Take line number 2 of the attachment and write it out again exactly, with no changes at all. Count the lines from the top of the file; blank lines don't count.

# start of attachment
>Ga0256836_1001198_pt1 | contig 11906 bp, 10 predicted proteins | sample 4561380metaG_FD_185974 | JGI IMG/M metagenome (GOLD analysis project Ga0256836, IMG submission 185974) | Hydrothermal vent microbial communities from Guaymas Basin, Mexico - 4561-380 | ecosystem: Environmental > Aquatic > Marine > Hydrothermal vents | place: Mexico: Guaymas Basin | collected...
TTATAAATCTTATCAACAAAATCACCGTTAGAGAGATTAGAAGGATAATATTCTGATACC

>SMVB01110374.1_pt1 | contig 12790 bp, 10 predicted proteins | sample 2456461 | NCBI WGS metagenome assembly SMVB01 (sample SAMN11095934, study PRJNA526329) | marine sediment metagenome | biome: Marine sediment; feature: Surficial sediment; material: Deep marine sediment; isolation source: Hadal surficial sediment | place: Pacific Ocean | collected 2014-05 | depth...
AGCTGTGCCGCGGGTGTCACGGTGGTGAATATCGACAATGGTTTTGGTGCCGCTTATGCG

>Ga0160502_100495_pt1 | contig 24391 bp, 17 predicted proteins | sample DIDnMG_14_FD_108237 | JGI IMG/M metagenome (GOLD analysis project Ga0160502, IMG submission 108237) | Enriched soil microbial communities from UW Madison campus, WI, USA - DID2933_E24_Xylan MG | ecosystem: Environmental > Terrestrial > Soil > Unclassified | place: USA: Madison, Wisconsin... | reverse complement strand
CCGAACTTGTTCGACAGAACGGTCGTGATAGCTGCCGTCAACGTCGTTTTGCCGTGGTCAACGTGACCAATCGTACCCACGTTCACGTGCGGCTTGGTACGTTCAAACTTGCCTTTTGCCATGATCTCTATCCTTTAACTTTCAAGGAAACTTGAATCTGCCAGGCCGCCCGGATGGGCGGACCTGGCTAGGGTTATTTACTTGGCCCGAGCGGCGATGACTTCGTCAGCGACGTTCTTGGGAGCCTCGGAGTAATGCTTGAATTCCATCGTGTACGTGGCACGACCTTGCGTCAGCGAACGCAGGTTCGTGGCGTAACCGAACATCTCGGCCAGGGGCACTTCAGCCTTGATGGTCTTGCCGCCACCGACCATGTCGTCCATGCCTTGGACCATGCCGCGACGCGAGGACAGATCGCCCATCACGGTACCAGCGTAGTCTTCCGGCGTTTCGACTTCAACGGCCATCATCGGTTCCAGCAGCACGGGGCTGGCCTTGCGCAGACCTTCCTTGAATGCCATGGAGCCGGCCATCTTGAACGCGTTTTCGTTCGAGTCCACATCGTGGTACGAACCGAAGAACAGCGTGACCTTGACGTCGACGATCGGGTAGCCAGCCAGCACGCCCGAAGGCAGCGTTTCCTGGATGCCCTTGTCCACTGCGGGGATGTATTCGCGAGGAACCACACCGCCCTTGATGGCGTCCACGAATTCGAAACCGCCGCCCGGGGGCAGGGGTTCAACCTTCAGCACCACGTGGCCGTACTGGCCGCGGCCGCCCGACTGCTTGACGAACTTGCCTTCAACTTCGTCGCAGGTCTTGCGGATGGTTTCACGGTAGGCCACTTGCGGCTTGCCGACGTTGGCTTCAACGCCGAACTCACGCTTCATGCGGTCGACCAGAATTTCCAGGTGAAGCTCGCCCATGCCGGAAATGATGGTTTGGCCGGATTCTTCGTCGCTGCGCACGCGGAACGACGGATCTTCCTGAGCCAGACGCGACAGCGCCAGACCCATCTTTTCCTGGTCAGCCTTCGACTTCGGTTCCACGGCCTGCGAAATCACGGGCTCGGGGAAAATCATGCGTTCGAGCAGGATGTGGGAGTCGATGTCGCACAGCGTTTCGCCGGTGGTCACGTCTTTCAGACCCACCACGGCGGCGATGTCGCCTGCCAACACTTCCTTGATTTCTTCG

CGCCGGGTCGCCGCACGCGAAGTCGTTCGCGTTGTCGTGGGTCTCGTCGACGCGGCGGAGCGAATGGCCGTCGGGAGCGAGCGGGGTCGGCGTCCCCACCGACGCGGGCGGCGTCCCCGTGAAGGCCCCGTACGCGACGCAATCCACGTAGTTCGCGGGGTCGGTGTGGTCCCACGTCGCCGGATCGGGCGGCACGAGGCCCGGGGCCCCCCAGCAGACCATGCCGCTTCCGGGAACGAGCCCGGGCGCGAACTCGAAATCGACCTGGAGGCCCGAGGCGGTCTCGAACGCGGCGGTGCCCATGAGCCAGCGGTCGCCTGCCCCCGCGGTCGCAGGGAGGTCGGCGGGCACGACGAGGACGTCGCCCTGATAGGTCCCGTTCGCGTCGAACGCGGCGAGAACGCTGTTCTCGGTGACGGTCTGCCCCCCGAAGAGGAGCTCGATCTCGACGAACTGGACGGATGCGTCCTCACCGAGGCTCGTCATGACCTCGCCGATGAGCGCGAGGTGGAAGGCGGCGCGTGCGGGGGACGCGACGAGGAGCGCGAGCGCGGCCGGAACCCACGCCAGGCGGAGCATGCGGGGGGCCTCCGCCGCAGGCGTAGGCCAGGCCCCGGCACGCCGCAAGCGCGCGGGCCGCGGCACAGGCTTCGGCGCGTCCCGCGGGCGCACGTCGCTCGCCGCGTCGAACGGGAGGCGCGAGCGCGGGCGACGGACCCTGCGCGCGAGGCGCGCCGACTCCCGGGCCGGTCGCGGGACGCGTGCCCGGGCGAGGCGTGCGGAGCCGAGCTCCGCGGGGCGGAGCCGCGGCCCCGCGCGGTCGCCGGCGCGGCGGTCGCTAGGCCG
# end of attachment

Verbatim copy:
TTATAAATCTTATCAACAAAATCACCGTTAGAGAGATTAGAAGGATAATATTCTGATACC